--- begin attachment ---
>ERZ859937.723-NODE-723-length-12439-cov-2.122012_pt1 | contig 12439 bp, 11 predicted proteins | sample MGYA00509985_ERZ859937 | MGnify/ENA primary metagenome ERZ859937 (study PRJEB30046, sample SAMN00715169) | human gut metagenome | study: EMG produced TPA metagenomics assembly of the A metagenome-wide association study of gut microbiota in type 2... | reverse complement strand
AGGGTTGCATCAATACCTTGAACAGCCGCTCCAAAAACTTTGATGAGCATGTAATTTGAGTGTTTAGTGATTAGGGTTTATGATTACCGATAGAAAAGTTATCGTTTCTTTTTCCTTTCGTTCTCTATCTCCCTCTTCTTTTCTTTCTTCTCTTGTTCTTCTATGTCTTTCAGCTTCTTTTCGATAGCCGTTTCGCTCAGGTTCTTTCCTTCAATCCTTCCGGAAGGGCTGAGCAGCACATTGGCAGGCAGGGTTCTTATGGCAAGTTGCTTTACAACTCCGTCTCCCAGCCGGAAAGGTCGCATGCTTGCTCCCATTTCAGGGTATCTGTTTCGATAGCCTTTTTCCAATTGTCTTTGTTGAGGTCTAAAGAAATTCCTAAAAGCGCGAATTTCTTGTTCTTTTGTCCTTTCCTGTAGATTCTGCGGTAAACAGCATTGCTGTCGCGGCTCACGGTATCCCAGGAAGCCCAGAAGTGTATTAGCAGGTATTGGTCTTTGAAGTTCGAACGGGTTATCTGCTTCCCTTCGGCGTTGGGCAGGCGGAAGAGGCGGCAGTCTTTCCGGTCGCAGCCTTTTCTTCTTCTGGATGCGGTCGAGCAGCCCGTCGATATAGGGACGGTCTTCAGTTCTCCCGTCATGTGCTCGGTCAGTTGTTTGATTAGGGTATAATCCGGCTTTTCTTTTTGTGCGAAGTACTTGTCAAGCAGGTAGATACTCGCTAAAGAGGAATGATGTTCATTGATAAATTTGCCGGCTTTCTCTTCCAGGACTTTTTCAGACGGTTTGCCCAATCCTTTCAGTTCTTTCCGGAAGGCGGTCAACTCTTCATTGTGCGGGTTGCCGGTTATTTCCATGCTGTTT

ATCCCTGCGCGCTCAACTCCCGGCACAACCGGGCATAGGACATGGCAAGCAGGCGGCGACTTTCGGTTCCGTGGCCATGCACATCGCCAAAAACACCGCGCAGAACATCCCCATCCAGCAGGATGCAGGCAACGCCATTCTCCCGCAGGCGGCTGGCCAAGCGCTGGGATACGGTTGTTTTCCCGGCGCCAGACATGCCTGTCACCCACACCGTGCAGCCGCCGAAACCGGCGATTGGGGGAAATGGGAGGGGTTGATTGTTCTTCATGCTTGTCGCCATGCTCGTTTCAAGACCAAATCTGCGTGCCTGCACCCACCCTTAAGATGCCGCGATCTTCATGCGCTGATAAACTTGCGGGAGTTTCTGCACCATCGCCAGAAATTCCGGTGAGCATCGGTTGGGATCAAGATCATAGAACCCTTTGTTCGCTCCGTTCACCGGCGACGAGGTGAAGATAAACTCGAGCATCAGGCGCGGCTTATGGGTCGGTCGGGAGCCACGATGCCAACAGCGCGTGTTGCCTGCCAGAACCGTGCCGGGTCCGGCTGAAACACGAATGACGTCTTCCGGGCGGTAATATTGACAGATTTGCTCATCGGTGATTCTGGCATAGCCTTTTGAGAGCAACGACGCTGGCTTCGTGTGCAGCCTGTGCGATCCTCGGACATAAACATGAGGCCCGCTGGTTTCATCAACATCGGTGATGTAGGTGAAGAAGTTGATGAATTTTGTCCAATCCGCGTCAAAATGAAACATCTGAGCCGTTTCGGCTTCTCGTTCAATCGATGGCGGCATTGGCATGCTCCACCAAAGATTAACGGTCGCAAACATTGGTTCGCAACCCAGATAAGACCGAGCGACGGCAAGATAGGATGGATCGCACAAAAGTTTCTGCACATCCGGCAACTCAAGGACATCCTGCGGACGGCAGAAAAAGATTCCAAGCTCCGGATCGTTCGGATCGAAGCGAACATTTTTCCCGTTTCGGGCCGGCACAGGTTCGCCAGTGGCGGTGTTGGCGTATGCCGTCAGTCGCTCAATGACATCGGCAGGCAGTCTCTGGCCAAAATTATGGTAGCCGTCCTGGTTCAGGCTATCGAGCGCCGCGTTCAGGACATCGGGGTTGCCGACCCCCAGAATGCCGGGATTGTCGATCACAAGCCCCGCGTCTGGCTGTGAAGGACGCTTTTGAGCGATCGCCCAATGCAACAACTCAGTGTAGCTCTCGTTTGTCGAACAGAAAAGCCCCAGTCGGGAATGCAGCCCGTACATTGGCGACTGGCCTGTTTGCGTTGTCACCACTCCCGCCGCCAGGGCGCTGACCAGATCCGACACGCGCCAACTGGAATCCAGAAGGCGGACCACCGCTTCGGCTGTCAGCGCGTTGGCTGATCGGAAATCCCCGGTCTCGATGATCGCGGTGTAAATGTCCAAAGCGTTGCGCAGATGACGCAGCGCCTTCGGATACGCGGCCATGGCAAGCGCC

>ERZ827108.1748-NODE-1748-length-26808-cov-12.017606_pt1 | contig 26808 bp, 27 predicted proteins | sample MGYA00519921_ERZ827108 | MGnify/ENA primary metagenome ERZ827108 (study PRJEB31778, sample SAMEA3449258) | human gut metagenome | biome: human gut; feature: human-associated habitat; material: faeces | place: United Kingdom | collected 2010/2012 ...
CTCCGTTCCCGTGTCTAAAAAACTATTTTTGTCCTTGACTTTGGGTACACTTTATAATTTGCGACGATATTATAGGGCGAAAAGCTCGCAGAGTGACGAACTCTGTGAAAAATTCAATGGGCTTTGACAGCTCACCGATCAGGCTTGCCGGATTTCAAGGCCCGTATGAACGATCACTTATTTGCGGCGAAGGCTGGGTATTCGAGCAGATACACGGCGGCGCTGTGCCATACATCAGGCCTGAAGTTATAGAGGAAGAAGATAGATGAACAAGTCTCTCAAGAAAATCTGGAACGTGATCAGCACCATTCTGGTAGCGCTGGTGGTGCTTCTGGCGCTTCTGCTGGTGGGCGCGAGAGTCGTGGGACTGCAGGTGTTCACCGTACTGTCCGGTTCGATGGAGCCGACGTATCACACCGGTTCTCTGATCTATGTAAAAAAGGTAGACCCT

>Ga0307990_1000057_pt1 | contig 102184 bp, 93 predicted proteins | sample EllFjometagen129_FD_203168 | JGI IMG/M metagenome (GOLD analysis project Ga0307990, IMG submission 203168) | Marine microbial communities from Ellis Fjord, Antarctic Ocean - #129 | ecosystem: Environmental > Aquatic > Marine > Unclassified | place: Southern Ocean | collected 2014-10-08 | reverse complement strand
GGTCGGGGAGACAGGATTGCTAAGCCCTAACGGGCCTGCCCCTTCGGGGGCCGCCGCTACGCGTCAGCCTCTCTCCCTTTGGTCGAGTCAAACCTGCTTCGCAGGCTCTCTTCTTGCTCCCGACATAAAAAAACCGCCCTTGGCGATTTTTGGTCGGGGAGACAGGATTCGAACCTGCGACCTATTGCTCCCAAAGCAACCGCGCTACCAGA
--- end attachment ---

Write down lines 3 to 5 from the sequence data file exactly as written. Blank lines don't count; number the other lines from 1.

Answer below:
ATCCCTGCGCGCTCAACTCCCGGCACAACCGGGCATAGGACATGGCAAGCAGGCGGCGACTTTCGGTTCCGTGGCCATGCACATCGCCAAAAACACCGCGCAGAACATCCCCATCCAGCAGGATGCAGGCAACGCCATTCTCCCGCAGGCGGCTGGCCAAGCGCTGGGATACGGTTGTTTTCCCGGCGCCAGACATGCCTGTCACCCACACCGTGCAGCCGCCGAAACCGGCGATTGGGGGAAATGGGAGGGGTTGATTGTTCTTCATGCTTGTCGCCATGCTCGTTTCAAGACCAAATCTGCGTGCCTGCACCCACCCTTAAGATGCCGCGATCTTCATGCGCTGATAAACTTGCGGGAGTTTCTGCACCATCGCCAGAAATTCCGGTGAGCATCGGTTGGGATCAAGATCATAGAACCCTTTGTTCGCTCCGTTCACCGGCGACGAGGTGAAGATAAACTCGAGCATCAGGCGCGGCTTATGGGTCGGTCGGGAGCCACGATGCCAACAGCGCGTGTTGCCTGCCAGAACCGTGCCGGGTCCGGCTGAAACACGAATGACGTCTTCCGGGCGGTAATATTGACAGATTTGCTCATCGGTGATTCTGGCATAGCCTTTTGAGAGCAACGACGCTGGCTTCGTGTGCAGCCTGTGCGATCCTCGGACATAAACATGAGGCCCGCTGGTTTCATCAACATCGGTGATGTAGGTGAAGAAGTTGATGAATTTTGTCCAATCCGCGTCAAAATGAAACATCTGAGCCGTTTCGGCTTCTCGTTCAATCGATGGCGGCATTGGCATGCTCCACCAAAGATTAACGGTCGCAAACATTGGTTCGCAACCCAGATAAGACCGAGCGACGGCAAGATAGGATGGATCGCACAAAAGTTTCTGCACATCCGGCAACTCAAGGACATCCTGCGGACGGCAGAAAAAGATTCCAAGCTCCGGATCGTTCGGATCGAAGCGAACATTTTTCCCGTTTCGGGCCGGCACAGGTTCGCCAGTGGCGGTGTTGGCGTATGCCGTCAGTCGCTCAATGACATCGGCAGGCAGTCTCTGGCCAAAATTATGGTAGCCGTCCTGGTTCAGGCTATCGAGCGCCGCGTTCAGGACATCGGGGTTGCCGACCCCCAGAATGCCGGGATTGTCGATCACAAGCCCCGCGTCTGGCTGTGAAGGACGCTTTTGAGCGATCGCCCAATGCAACAACTCAGTGTAGCTCTCGTTTGTCGAACAGAAAAGCCCCAGTCGGGAATGCAGCCCGTACATTGGCGACTGGCCTGTTTGCGTTGTCACCACTCCCGCCGCCAGGGCGCTGACCAGATCCGACACGCGCCAACTGGAATCCAGAAGGCGGACCACCGCTTCGGCTGTCAGCGCGTTGGCTGATCGGAAATCCCCGGTCTCGATGATCGCGGTGTAAATGTCCAAAGCGTTGCGCAGATGACGCAGCGCCTTCGGATACGCGGCCATGGCAAGCGCC

>ERZ827108.1748-NODE-1748-length-26808-cov-12.017606_pt1 | contig 26808 bp, 27 predicted proteins | sample MGYA00519921_ERZ827108 | MGnify/ENA primary metagenome ERZ827108 (study PRJEB31778, sample SAMEA3449258) | human gut metagenome | biome: human gut; feature: human-associated habitat; material: faeces | place: United Kingdom | collected 2010/2012 ...
CTCCGTTCCCGTGTCTAAAAAACTATTTTTGTCCTTGACTTTGGGTACACTTTATAATTTGCGACGATATTATAGGGCGAAAAGCTCGCAGAGTGACGAACTCTGTGAAAAATTCAATGGGCTTTGACAGCTCACCGATCAGGCTTGCCGGATTTCAAGGCCCGTATGAACGATCACTTATTTGCGGCGAAGGCTGGGTATTCGAGCAGATACACGGCGGCGCTGTGCCATACATCAGGCCTGAAGTTATAGAGGAAGAAGATAGATGAACAAGTCTCTCAAGAAAATCTGGAACGTGATCAGCACCATTCTGGTAGCGCTGGTGGTGCTTCTGGCGCTTCTGCTGGTGGGCGCGAGAGTCGTGGGACTGCAGGTGTTCACCGTACTGTCCGGTTCGATGGAGCCGACGTATCACACCGGTTCTCTGATCTATGTAAAAAAGGTAGACCCT